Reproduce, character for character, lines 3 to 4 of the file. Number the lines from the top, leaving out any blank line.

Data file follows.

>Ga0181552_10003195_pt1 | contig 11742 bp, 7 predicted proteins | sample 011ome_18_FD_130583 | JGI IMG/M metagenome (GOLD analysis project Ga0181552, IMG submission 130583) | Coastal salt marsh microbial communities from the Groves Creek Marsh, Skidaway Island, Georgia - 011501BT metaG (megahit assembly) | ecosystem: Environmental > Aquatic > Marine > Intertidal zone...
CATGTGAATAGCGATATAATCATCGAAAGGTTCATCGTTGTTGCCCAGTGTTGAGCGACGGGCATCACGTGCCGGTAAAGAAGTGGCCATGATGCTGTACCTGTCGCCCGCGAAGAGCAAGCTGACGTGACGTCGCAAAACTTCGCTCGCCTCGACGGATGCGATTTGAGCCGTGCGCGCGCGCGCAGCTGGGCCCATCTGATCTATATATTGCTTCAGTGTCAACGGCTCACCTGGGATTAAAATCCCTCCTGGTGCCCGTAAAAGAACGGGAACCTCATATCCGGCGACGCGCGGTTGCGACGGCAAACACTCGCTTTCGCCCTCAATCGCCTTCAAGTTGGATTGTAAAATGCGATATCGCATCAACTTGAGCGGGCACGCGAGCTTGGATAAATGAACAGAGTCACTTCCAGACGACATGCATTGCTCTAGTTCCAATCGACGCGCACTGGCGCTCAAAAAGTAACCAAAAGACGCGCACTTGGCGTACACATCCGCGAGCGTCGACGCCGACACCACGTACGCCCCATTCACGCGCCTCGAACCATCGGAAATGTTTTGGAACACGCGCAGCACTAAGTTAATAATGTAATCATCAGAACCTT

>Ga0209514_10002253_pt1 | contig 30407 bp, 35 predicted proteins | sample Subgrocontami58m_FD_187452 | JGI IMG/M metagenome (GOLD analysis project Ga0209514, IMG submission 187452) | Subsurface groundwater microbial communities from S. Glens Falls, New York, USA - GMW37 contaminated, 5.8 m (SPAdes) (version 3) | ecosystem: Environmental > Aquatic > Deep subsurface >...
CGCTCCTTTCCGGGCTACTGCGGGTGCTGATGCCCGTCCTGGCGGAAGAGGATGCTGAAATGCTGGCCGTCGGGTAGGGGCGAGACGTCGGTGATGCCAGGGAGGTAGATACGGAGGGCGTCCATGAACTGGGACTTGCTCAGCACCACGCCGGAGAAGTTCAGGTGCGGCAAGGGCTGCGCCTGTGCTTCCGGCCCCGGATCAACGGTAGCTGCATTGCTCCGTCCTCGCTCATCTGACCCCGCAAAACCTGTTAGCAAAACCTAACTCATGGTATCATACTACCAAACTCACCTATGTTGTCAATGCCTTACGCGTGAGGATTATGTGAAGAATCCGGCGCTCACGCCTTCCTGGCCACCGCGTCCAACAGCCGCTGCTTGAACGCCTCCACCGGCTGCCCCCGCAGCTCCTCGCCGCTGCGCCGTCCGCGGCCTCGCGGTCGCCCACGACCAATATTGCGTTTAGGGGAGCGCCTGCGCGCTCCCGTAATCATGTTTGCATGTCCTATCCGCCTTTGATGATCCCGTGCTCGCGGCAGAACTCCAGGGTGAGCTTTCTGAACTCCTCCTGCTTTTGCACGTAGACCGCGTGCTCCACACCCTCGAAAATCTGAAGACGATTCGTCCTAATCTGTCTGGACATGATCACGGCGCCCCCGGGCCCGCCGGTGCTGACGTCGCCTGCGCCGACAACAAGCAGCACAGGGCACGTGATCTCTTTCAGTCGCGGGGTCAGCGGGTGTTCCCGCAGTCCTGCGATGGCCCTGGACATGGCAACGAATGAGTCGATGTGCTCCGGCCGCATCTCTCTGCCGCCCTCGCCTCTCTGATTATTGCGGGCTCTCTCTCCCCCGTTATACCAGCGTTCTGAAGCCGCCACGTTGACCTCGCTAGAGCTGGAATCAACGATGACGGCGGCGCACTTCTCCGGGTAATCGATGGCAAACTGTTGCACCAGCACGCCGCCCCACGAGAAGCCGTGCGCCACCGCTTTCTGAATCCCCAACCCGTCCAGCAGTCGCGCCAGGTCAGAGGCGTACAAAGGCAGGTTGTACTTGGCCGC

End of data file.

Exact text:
>Ga0209514_10002253_pt1 | contig 30407 bp, 35 predicted proteins | sample Subgrocontami58m_FD_187452 | JGI IMG/M metagenome (GOLD analysis project Ga0209514, IMG submission 187452) | Subsurface groundwater microbial communities from S. Glens Falls, New York, USA - GMW37 contaminated, 5.8 m (SPAdes) (version 3) | ecosystem: Environmental > Aquatic > Deep subsurface >...
CGCTCCTTTCCGGGCTACTGCGGGTGCTGATGCCCGTCCTGGCGGAAGAGGATGCTGAAATGCTGGCCGTCGGGTAGGGGCGAGACGTCGGTGATGCCAGGGAGGTAGATACGGAGGGCGTCCATGAACTGGGACTTGCTCAGCACCACGCCGGAGAAGTTCAGGTGCGGCAAGGGCTGCGCCTGTGCTTCCGGCCCCGGATCAACGGTAGCTGCATTGCTCCGTCCTCGCTCATCTGACCCCGCAAAACCTGTTAGCAAAACCTAACTCATGGTATCATACTACCAAACTCACCTATGTTGTCAATGCCTTACGCGTGAGGATTATGTGAAGAATCCGGCGCTCACGCCTTCCTGGCCACCGCGTCCAACAGCCGCTGCTTGAACGCCTCCACCGGCTGCCCCCGCAGCTCCTCGCCGCTGCGCCGTCCGCGGCCTCGCGGTCGCCCACGACCAATATTGCGTTTAGGGGAGCGCCTGCGCGCTCCCGTAATCATGTTTGCATGTCCTATCCGCCTTTGATGATCCCGTGCTCGCGGCAGAACTCCAGGGTGAGCTTTCTGAACTCCTCCTGCTTTTGCACGTAGACCGCGTGCTCCACACCCTCGAAAATCTGAAGACGATTCGTCCTAATCTGTCTGGACATGATCACGGCGCCCCCGGGCCCGCCGGTGCTGACGTCGCCTGCGCCGACAACAAGCAGCACAGGGCACGTGATCTCTTTCAGTCGCGGGGTCAGCGGGTGTTCCCGCAGTCCTGCGATGGCCCTGGACATGGCAACGAATGAGTCGATGTGCTCCGGCCGCATCTCTCTGCCGCCCTCGCCTCTCTGATTATTGCGGGCTCTCTCTCCCCCGTTATACCAGCGTTCTGAAGCCGCCACGTTGACCTCGCTAGAGCTGGAATCAACGATGACGGCGGCGCACTTCTCCGGGTAATCGATGGCAAACTGTTGCACCAGCACGCCGCCCCACGAGAAGCCGTGCGCCACCGCTTTCTGAATCCCCAACCCGTCCAGCAGTCGCGCCAGGTCAGAGGCGTACAAAGGCAGGTTGTACTTGGCCGC